The Hurt Self.
January 17, 2019 § 1 Comment
Meditation has been described here in August Meditations as the practice of continuous waking from distraction to the present moment. Distraction was given in general terms as thought or thinking, the content of which is often dictated by underlying attachment and identification, the two main causes of suffering. Meditation may therefore be also described as the continuous waking from ego attachment and identification to what I call the hurt-self.
Now imagine a time in your youth when all things were bright and new. You were feeling pretty good about yourself and going about your business when someone came along and said or did something hurtful. This may have been your first encounter with hurt or one of many that didn’t bother you before but, for whatever reason, this time you held onto it. It stuck. This was a pivotal moment in your life for you had just identified as a hurt-self that needs protection and in doing so laid down the foundation for your emerging ego.
The significance of that moment lay in the fact that your awareness became confined to the ego’s narrow definition of itself as a hurt-self. Before this moment awareness flowed freely from moment to moment. After it, awareness came under the influence of the ego’s primary goal to maintain itself as it is or, to put it another way, to protect itself at all times. A narrative that ‘you’ were a ‘hurt you’ began as a way of keeping you safe, to which you began collecting instances of hurt to reinforce this narrative. When none were immediately available, past instances were recalled or ones yet to come were imagined.
With each new addition to the narrative the hurt-self became more and more sensitive, at times withdrawing into itself like a raw nerve touched by something sharp. This is what Pema Chodron calls the vulnerable, soft spot. It is the spot in your psyche that you don’t want the world to see and most want not to see in yourself. To accomplish this, you began directing awareness, yours and others, away from the spot. A persona or false self-image was created for outward appearance. While inwardly, you started burying the hurt-self through denial, an effort aided by feelings of shame and anger over what you believed to be your own weakness and vulnerability.
Ostensibly, these avoidance mechanisms were presented as a way to keep you safe. What was actually happening though was that the ego was keeping itself safe. This needs to be clearly understood. The ego is what it identifies with. If the attachment and identification to the hurt-self stopped, the ego believes it would stop or die. And to the extent that an individual believes himself to be the ego, he will naturally fear this death and want to keep his self-image intact and the hurt-self hidden. The result of these machinations is a self-made prison that limits awareness to seeing itself and the world through prison bars.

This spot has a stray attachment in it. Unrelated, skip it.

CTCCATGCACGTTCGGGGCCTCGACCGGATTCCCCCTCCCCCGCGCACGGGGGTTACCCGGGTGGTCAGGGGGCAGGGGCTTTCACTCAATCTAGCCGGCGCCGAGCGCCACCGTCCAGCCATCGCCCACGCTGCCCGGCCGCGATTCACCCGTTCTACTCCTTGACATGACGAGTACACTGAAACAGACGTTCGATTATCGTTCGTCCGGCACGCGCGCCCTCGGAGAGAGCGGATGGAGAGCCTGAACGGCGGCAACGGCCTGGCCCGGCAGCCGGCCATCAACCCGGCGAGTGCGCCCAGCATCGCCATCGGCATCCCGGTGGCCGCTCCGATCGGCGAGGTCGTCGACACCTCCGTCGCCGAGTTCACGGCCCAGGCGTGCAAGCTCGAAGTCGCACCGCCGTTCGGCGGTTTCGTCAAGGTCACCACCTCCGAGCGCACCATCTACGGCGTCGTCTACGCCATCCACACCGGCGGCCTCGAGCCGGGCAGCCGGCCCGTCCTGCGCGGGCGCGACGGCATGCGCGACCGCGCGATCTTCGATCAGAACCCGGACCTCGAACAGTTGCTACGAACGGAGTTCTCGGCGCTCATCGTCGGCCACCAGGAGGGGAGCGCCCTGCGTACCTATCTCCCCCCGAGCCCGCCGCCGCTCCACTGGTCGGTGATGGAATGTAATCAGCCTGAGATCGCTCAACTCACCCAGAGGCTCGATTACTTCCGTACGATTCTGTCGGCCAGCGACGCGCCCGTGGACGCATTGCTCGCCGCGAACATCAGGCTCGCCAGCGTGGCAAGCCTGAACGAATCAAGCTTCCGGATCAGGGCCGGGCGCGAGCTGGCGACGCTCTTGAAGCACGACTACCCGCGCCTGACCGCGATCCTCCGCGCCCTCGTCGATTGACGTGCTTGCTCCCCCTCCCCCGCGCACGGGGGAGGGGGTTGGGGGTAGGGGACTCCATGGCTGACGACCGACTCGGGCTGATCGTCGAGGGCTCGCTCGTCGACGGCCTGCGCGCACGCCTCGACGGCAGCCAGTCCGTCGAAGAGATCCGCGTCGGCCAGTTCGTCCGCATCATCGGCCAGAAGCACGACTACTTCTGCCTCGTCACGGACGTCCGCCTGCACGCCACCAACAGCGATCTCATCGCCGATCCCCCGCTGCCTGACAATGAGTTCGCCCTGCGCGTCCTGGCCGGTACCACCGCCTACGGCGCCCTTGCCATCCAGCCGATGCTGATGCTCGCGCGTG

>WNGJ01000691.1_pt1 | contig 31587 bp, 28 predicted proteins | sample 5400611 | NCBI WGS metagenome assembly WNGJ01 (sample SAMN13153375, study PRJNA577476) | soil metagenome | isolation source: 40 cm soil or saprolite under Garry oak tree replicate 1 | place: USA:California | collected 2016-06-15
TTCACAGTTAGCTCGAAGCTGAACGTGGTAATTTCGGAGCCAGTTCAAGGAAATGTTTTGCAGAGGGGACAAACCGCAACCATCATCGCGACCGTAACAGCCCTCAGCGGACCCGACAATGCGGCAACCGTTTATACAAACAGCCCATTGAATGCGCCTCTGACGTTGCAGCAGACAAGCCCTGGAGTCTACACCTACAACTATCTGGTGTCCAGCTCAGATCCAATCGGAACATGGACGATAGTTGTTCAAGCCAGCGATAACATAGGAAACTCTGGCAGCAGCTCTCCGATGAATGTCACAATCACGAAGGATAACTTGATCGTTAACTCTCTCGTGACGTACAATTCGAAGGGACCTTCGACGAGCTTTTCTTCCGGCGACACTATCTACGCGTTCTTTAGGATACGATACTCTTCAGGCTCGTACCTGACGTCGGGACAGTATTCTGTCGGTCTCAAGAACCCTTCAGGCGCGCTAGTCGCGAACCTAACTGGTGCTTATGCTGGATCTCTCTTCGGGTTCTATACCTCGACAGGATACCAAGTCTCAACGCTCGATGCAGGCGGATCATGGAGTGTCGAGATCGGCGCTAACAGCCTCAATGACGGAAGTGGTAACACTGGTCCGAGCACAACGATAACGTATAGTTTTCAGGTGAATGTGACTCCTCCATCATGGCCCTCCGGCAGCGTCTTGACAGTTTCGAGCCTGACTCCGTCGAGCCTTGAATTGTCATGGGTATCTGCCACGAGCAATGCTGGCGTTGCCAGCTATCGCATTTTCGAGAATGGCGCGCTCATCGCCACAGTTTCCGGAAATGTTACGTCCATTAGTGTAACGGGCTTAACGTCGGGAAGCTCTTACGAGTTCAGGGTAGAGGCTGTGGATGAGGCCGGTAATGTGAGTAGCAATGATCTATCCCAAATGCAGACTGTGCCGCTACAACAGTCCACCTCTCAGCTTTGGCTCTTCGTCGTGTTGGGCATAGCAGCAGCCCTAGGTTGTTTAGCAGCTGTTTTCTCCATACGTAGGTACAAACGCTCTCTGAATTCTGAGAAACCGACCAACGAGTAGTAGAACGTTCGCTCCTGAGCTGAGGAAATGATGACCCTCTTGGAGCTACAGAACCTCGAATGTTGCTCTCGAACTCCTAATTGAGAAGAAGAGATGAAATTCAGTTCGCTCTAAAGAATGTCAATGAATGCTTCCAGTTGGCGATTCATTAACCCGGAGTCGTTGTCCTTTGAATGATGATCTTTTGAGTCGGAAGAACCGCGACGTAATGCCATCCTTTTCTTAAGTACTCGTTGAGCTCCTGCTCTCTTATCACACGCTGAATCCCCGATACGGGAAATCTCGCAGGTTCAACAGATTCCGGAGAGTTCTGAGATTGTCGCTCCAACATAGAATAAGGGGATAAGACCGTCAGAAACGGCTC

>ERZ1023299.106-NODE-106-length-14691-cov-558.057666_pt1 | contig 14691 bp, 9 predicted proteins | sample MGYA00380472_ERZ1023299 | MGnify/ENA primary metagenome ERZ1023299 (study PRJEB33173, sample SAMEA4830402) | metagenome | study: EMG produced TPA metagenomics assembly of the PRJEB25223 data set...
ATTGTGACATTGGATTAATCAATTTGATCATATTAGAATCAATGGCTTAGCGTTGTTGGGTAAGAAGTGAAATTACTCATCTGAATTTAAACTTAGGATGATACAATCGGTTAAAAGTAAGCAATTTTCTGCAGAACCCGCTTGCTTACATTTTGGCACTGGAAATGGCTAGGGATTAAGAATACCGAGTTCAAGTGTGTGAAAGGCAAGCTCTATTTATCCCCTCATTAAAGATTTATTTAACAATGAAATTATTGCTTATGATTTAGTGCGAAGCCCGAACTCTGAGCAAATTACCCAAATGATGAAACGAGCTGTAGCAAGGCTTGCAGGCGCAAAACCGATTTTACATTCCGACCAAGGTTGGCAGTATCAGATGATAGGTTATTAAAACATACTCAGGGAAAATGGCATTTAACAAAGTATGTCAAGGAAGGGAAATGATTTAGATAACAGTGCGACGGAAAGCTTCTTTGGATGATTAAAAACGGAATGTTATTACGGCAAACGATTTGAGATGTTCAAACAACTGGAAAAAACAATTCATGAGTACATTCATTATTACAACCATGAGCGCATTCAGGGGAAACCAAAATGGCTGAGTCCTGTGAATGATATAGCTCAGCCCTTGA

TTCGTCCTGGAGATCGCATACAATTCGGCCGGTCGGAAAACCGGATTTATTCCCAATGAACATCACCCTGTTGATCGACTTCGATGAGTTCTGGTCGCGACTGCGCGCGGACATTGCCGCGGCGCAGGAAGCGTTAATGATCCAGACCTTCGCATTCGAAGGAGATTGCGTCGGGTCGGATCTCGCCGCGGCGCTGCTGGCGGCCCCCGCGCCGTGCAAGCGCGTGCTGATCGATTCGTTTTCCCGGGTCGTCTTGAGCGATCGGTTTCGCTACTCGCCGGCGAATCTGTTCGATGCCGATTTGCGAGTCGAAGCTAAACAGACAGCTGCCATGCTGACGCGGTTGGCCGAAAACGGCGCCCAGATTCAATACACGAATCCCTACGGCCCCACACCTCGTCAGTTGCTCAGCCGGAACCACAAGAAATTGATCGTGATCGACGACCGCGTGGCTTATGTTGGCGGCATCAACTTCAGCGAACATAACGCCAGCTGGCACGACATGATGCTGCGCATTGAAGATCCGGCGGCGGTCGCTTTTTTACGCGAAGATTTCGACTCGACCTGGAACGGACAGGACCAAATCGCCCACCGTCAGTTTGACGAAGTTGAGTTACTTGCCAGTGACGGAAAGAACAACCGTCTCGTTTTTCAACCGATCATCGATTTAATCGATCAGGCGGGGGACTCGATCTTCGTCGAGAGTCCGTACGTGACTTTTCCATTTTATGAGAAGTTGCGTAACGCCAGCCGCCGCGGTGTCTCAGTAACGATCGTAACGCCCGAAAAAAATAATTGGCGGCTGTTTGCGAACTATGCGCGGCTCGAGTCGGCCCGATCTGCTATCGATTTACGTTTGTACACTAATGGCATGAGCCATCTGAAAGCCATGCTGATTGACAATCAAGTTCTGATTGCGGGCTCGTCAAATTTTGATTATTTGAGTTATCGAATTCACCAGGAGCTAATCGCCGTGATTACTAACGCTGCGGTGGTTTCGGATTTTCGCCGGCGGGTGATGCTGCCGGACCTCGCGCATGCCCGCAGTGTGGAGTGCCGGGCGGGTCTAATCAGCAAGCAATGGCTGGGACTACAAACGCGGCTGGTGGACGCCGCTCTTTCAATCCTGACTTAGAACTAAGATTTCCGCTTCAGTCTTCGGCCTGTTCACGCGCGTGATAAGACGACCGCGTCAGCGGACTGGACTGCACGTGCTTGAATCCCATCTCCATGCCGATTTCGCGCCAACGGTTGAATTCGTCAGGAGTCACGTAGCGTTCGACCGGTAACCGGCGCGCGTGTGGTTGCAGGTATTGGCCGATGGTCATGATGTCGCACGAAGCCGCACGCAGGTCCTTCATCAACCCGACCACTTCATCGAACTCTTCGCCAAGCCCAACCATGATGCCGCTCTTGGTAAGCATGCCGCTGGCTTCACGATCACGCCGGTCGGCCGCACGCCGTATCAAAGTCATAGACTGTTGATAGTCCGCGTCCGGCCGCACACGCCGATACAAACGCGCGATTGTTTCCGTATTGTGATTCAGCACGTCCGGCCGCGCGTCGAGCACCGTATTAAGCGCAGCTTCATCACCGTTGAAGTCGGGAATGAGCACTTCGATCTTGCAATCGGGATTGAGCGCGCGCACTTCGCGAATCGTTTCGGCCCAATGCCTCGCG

The bars of your prison are your own thoughts. Not sound, logical thought but the kind that is based upon the false premise that you really are the hurt self. And the corollary that you must protect that self at all cost if you are to survive in this world. Any problem arising from this false premise has no real solution because it is not based in reality. Following any such thought will lead to dead ends or be just plain gibberish.
Prison bars are numerous and vary from person to person but here are a few common ones.
- Thinking the same thoughts over and over again (Loop thinking, as I call it)
- Double-bind thinking, where two or more conflicting thoughts bind the awareness to an insolvable problem that by its nature creates an emotional conflict
- All or nothing thinking
- Catastrophic expectations
- Perfectionism and the belief that you must fix yourself
- Inner characters that tell you what to do and what not to do
- The persona or self-image that you present to the world
- Story-telling, wherein life events are made into a story that reinforces the hurt self
Thoughts such as those described above are all strategies of the ego that direct awareness into a maze of thinking that distort your experience so that you no longer live in the present moment but in your head. The only way to exit this maze is to turn your awareness towards what you’ve been avoiding. Meditation is a means to that end, but a word of warning.
The vulnerable, soft spot contains a lifetime of hurt. Where there is a history of mental illness or trauma it is better to seek professional psychological help than face it alone. For those with no such history, unraveling the knot in your heart will still be difficult. When times get tough, it may be of some consul to remember the words of Rumi who said, “That hurt we embrace becomes joy. Call it to your arms where it can change.”